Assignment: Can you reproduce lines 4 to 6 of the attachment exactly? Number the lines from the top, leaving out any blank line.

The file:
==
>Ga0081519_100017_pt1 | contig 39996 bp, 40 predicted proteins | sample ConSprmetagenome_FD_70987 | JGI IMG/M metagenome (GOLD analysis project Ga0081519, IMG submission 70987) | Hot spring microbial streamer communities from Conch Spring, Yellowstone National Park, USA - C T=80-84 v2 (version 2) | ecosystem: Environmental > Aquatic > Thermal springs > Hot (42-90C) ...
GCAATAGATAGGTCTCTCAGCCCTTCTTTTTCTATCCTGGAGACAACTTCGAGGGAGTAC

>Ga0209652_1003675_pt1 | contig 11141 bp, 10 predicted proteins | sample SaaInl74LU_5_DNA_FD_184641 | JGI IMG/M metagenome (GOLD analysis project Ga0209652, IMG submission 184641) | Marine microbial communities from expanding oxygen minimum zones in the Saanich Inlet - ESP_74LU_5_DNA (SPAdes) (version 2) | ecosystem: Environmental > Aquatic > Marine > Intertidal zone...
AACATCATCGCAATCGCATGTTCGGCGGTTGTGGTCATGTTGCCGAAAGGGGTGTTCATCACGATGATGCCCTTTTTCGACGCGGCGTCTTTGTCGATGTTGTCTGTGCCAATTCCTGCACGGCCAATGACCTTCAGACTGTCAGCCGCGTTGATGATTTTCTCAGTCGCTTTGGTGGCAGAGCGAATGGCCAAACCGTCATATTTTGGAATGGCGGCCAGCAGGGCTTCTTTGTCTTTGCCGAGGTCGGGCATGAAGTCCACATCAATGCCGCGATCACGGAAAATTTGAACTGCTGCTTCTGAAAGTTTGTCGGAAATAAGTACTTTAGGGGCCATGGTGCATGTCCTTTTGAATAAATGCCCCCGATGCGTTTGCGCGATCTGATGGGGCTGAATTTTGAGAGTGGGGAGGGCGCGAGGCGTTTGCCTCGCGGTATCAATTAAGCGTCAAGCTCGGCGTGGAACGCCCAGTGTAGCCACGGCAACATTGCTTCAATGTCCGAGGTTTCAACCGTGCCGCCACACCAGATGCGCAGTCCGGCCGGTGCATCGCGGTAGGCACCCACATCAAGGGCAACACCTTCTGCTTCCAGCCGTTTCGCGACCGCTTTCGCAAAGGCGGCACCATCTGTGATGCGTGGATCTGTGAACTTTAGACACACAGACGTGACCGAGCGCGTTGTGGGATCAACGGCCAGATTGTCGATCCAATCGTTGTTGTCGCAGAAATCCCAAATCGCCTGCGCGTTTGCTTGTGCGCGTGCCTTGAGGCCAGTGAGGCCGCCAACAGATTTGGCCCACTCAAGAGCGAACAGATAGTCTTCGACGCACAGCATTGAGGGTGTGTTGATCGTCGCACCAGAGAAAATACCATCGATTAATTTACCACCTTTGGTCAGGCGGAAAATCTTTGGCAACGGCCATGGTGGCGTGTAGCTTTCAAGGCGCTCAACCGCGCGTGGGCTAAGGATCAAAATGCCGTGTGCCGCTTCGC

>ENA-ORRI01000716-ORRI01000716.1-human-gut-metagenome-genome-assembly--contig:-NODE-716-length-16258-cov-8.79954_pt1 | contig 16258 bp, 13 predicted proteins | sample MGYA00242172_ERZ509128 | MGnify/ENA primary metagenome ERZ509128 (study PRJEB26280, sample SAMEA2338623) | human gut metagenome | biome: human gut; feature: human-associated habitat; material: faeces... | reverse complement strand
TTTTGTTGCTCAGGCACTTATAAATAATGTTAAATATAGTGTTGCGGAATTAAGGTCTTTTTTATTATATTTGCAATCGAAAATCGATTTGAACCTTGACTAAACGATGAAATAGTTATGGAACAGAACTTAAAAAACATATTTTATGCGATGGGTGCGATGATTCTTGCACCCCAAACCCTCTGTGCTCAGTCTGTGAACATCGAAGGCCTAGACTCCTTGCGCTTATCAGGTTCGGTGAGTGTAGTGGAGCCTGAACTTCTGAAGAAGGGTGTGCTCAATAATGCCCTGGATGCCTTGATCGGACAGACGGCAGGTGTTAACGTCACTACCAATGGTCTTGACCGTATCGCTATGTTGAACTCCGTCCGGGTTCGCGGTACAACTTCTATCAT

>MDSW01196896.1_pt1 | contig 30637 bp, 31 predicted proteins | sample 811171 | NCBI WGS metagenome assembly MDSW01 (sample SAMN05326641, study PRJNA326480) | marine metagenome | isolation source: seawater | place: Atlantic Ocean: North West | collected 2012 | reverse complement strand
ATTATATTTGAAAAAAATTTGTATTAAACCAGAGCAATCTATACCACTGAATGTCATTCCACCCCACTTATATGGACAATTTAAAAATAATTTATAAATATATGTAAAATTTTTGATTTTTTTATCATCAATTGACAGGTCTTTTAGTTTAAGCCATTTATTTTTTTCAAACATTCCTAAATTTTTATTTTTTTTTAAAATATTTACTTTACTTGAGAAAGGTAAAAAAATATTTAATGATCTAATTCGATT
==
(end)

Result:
AACATCATCGCAATCGCATGTTCGGCGGTTGTGGTCATGTTGCCGAAAGGGGTGTTCATCACGATGATGCCCTTTTTCGACGCGGCGTCTTTGTCGATGTTGTCTGTGCCAATTCCTGCACGGCCAATGACCTTCAGACTGTCAGCCGCGTTGATGATTTTCTCAGTCGCTTTGGTGGCAGAGCGAATGGCCAAACCGTCATATTTTGGAATGGCGGCCAGCAGGGCTTCTTTGTCTTTGCCGAGGTCGGGCATGAAGTCCACATCAATGCCGCGATCACGGAAAATTTGAACTGCTGCTTCTGAAAGTTTGTCGGAAATAAGTACTTTAGGGGCCATGGTGCATGTCCTTTTGAATAAATGCCCCCGATGCGTTTGCGCGATCTGATGGGGCTGAATTTTGAGAGTGGGGAGGGCGCGAGGCGTTTGCCTCGCGGTATCAATTAAGCGTCAAGCTCGGCGTGGAACGCCCAGTGTAGCCACGGCAACATTGCTTCAATGTCCGAGGTTTCAACCGTGCCGCCACACCAGATGCGCAGTCCGGCCGGTGCATCGCGGTAGGCACCCACATCAAGGGCAACACCTTCTGCTTCCAGCCGTTTCGCGACCGCTTTCGCAAAGGCGGCACCATCTGTGATGCGTGGATCTGTGAACTTTAGACACACAGACGTGACCGAGCGCGTTGTGGGATCAACGGCCAGATTGTCGATCCAATCGTTGTTGTCGCAGAAATCCCAAATCGCCTGCGCGTTTGCTTGTGCGCGTGCCTTGAGGCCAGTGAGGCCGCCAACAGATTTGGCCCACTCAAGAGCGAACAGATAGTCTTCGACGCACAGCATTGAGGGTGTGTTGATCGTCGCACCAGAGAAAATACCATCGATTAATTTACCACCTTTGGTCAGGCGGAAAATCTTTGGCAACGGCCATGGTGGCGTGTAGCTTTCAAGGCGCTCAACCGCGCGTGGGCTAAGGATCAAAATGCCGTGTGCCGCTTCGC

>ENA-ORRI01000716-ORRI01000716.1-human-gut-metagenome-genome-assembly--contig:-NODE-716-length-16258-cov-8.79954_pt1 | contig 16258 bp, 13 predicted proteins | sample MGYA00242172_ERZ509128 | MGnify/ENA primary metagenome ERZ509128 (study PRJEB26280, sample SAMEA2338623) | human gut metagenome | biome: human gut; feature: human-associated habitat; material: faeces... | reverse complement strand
TTTTGTTGCTCAGGCACTTATAAATAATGTTAAATATAGTGTTGCGGAATTAAGGTCTTTTTTATTATATTTGCAATCGAAAATCGATTTGAACCTTGACTAAACGATGAAATAGTTATGGAACAGAACTTAAAAAACATATTTTATGCGATGGGTGCGATGATTCTTGCACCCCAAACCCTCTGTGCTCAGTCTGTGAACATCGAAGGCCTAGACTCCTTGCGCTTATCAGGTTCGGTGAGTGTAGTGGAGCCTGAACTTCTGAAGAAGGGTGTGCTCAATAATGCCCTGGATGCCTTGATCGGACAGACGGCAGGTGTTAACGTCACTACCAATGGTCTTGACCGTATCGCTATGTTGAACTCCGTCCGGGTTCGCGGTACAACTTCTATCAT